Hohenfreyberg Castle, together with Eisenberg Castle directly opposite, are situated on a twin-topped, rocky ridge in front of the Tannheim Mountains. The castle was one of the last great castles of the German Middle Ages. Its lord base dit consciously on the – actually anachronistic – design of a high mediaeval hill castle whilst, in other places, the first castles had been abandoned or converted into schloss-like country houses.
Construction on the fortress was started in 1418 by Frederick of Freyberg zu Eisenberg, the eldest son of the eponymous lord of Eisenberg Castle. The work lasted until 1432, the funding coming from the income of the little barony that surrounded it, which the lord had bequeathed in advance of his death.
The walls of the inner bailey with its bergfried-like main tower and large sections of the walls of the outer bailey go back to this first construction phase. The first castle gave the impression of a high mediaeval hilltop castle about 200 years older with an impressive bergfried and two palases. At a time when the nobility were waning and the bourgeois classes were in the ascendancy, Frederick of Freyberg clearly wanted to create a symbol of unbroken aristocratic power. He certainly was certainly influenced by the size and appearance of his ancestral castle which was only five minutes walk away.
The construction and huge maintenance costs forced his sons, George and Frederick of Freyberg-Eisenberg zu Hohenfreyberg and their cousin, George of Freyberg-Eisenberg zu Eisenberg, who also owned estates of the Barony of Hohenfreyberg, to sell the castle in 1484 to Archduke Sigmund of Austria; they also lacked a male heir. The successor to the Archduke, later Emperor Maximilian I, enfeoffed Hohenfreyberg in 1499 to Augsburg merchant, Georg Gossembrot, the Pfleger of the nearby Tyrolean castle of Ehrenberg. He invested heavily in the fortress: the site was fortified militarily and modernised.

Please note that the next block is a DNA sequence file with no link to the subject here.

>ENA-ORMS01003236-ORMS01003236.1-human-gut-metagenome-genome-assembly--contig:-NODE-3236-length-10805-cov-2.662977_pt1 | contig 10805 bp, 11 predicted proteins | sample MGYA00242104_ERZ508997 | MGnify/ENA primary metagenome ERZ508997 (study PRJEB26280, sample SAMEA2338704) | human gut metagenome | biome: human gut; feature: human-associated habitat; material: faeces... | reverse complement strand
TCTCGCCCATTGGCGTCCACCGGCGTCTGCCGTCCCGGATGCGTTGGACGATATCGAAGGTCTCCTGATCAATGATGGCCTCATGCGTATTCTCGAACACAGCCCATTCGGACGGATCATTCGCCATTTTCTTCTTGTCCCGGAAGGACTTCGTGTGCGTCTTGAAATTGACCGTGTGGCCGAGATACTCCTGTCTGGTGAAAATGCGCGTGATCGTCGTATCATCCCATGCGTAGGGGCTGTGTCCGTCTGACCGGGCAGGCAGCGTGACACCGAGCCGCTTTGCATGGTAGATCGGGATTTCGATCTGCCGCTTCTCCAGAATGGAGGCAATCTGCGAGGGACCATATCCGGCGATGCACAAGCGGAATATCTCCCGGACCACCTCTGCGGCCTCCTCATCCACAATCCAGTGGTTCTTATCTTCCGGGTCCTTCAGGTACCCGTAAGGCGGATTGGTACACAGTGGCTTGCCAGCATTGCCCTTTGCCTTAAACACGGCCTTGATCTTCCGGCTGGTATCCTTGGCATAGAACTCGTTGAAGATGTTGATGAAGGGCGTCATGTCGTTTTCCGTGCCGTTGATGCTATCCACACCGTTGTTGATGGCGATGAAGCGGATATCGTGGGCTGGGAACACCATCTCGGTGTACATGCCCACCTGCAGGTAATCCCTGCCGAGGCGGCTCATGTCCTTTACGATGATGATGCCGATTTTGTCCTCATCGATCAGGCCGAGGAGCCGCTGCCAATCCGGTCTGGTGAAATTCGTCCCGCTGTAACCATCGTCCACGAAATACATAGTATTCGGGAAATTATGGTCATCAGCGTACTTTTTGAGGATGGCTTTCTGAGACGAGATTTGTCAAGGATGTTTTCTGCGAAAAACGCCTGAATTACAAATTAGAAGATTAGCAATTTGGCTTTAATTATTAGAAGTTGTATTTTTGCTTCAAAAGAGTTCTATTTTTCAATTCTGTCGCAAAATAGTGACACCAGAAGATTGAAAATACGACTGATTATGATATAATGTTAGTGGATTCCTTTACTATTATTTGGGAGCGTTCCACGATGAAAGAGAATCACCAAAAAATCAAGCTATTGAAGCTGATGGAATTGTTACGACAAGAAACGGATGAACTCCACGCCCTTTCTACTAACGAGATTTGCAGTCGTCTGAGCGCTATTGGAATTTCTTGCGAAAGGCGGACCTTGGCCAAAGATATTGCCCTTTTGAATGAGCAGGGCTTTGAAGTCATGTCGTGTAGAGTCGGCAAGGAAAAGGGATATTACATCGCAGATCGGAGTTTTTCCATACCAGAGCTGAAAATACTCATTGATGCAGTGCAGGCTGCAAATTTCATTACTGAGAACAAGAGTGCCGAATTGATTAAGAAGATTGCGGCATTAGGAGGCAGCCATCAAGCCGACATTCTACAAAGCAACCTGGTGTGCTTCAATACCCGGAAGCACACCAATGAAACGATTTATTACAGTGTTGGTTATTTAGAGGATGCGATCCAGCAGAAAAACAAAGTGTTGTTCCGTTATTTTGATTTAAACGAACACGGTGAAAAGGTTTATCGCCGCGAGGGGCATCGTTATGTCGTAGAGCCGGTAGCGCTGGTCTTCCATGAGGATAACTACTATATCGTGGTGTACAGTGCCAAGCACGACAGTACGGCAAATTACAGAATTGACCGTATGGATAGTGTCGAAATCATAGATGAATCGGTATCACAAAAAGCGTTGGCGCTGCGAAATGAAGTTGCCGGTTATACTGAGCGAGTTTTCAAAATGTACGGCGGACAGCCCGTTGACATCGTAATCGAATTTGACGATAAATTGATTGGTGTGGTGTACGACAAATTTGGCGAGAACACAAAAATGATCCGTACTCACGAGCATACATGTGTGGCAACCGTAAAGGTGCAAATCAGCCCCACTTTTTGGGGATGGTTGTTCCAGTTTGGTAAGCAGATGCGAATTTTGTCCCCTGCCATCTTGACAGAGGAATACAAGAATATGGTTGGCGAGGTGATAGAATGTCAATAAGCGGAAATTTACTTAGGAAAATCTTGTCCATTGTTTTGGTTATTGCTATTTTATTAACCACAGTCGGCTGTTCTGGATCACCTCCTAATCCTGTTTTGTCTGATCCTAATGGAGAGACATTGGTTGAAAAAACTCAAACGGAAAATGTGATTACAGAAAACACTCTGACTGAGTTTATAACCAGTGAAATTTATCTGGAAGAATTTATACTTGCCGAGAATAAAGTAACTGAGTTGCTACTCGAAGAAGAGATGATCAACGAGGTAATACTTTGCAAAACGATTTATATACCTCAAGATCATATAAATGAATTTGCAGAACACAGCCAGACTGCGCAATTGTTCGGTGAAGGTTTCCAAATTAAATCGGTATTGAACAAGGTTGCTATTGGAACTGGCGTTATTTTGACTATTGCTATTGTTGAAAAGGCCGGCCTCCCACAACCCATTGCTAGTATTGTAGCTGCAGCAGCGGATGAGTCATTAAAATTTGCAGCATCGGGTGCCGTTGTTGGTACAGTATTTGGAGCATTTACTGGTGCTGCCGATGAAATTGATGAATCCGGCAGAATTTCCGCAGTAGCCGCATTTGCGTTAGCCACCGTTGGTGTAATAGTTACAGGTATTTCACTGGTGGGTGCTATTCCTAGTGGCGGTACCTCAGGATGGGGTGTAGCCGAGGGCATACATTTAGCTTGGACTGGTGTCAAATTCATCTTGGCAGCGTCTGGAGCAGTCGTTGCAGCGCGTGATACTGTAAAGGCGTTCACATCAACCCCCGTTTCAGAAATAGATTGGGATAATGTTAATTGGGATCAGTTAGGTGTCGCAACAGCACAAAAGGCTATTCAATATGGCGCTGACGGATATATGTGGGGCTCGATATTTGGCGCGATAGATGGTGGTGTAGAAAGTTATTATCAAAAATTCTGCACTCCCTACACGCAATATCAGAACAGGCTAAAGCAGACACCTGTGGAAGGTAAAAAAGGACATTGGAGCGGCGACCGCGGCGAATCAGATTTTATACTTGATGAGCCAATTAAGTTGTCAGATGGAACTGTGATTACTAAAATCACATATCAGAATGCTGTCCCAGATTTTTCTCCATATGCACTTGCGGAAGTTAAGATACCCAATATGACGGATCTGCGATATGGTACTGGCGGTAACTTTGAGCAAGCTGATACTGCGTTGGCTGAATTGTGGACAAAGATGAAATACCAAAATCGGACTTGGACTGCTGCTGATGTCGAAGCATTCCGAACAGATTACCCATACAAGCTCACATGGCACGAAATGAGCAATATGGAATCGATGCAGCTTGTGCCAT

The modernization of the fortifications by the castle's vassal lords paid off in 1525 during the German Peasants' War. The Austrian Pfleger was able to ward the rebels off successfully after he had requested reinforcements and soldiers from Innsbruck.
In 1646, towards the end of the Thirty Years' War, the Austrian outposts of Hohenfreyberg, Eisenberg and Falkenstein were set on fire on the orders of the Tyrolean state government. The fortresses were not to fall intact into the hands of the approaching Protestants. However, the attackers changed their line of advance, so their destruction was needless. Since that time, all three castles have remained uninhabited ruins.
After the Battle of Austerlitz, Austria had to cede its Allgäu possessions to Bavaria. The Kingdom of Bavaria sold Hohenfreyberg in 1841 back to the Lords of Freyberg, to whom the castle still belongs today. An extensive renovation started in 1995.
The castle was built mainly in three large construction phases. The original castle (1418-32) was somewhat smaller than the surviving ruins. It consisted of two angled residential buildings in the courtyard, a bergfried-like main tower in the east and a chapel tower. This inner bailey was surrounded by a short enceinte. The crenellated wall of the outer bailey was much lower than today. On the plateau of this outer ward were almost certainly a number of wooden domestic and residential buildings. The original gate of the outer ward was slightly wider, but situated on the same spot as the present entrance. Originally the castle track led around the north and east sides of the castle and met the one coming from the gate in the outer bailey. The gate of the inner ward was originally in the south wall. The outer wall guarded the main entrance in the manner of a gateway zwinger.
In 1456 the two gateways were reinforced. On the west side of the inner bailey a low artillery hut was built, from which an attacking enemy could be fired upon with light firearms. The main gate was expanded into a massive gateway structure.
Between 1486 and 1502 the castle was fundamentally remodelled and strengthened. At the southwest corner of the outer ward the mighty artillery roundel was built. The height of the enceinte was increased and designed with embrasures for arquebuses. The large battery tower guarded the new approach way, which was now on the southern side. The gateway to the inner bailey was moved to the west side and was given a new gate tower. This required the demolition of the northern half of the great west residence or palas, whose rubble was distributed to a depty of a metre in the inner courtyard. As a consequence even the smaller palas had to be remodelled. To the north and east the mighty zwinger systems were built with a semi-circular flanking tower in the far northeast.References:
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